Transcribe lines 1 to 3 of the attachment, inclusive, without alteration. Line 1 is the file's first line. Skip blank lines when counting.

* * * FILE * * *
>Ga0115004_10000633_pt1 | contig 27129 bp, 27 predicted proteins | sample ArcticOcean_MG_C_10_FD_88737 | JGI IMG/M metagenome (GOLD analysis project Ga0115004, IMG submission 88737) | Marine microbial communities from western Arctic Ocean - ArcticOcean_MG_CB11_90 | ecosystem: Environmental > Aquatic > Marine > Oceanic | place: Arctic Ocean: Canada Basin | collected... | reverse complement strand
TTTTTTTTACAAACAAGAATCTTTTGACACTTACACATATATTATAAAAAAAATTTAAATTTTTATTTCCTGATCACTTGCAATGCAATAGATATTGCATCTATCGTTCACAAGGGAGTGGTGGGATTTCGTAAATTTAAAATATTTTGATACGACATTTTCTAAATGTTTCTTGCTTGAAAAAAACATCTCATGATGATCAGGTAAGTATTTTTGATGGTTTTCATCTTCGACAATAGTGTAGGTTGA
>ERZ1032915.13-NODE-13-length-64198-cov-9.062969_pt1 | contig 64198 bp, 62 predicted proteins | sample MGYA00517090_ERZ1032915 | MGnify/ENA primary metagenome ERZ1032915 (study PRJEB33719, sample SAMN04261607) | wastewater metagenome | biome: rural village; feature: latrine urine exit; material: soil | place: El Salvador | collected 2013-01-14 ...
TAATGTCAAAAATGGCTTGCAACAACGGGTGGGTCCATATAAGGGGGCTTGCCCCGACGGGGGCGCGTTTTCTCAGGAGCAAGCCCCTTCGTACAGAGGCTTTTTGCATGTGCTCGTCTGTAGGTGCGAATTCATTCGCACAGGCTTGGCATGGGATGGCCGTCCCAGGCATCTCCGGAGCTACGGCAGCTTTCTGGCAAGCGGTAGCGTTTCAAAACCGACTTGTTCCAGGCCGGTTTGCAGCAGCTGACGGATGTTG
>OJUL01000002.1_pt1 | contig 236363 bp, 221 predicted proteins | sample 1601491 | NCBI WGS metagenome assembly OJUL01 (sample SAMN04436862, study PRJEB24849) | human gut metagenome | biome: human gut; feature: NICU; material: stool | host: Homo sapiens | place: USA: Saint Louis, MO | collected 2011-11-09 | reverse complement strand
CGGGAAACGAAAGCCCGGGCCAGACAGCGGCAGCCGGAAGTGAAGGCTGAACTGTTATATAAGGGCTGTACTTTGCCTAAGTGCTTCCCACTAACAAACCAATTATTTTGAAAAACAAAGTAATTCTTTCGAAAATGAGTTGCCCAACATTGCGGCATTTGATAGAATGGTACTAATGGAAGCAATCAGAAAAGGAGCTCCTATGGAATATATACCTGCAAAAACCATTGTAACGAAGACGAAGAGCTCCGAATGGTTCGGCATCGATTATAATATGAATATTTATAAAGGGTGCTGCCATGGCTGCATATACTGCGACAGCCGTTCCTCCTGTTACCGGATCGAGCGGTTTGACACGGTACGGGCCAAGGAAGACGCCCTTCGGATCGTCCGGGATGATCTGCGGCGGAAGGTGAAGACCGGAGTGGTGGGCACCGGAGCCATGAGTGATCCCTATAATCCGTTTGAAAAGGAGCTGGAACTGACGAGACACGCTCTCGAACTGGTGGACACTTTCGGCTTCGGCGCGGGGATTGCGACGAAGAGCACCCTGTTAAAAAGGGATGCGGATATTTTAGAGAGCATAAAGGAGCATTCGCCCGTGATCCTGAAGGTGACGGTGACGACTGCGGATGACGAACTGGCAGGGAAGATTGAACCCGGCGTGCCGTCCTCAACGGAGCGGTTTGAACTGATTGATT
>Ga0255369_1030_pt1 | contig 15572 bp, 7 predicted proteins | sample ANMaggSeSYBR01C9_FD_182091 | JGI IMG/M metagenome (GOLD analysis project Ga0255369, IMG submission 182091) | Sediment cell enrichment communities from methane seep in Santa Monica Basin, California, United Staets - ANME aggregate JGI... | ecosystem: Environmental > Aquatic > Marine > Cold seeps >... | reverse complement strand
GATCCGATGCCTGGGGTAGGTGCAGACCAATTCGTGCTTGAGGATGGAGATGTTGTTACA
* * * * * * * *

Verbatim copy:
>Ga0115004_10000633_pt1 | contig 27129 bp, 27 predicted proteins | sample ArcticOcean_MG_C_10_FD_88737 | JGI IMG/M metagenome (GOLD analysis project Ga0115004, IMG submission 88737) | Marine microbial communities from western Arctic Ocean - ArcticOcean_MG_CB11_90 | ecosystem: Environmental > Aquatic > Marine > Oceanic | place: Arctic Ocean: Canada Basin | collected... | reverse complement strand
TTTTTTTTACAAACAAGAATCTTTTGACACTTACACATATATTATAAAAAAAATTTAAATTTTTATTTCCTGATCACTTGCAATGCAATAGATATTGCATCTATCGTTCACAAGGGAGTGGTGGGATTTCGTAAATTTAAAATATTTTGATACGACATTTTCTAAATGTTTCTTGCTTGAAAAAAACATCTCATGATGATCAGGTAAGTATTTTTGATGGTTTTCATCTTCGACAATAGTGTAGGTTGA
>ERZ1032915.13-NODE-13-length-64198-cov-9.062969_pt1 | contig 64198 bp, 62 predicted proteins | sample MGYA00517090_ERZ1032915 | MGnify/ENA primary metagenome ERZ1032915 (study PRJEB33719, sample SAMN04261607) | wastewater metagenome | biome: rural village; feature: latrine urine exit; material: soil | place: El Salvador | collected 2013-01-14 ...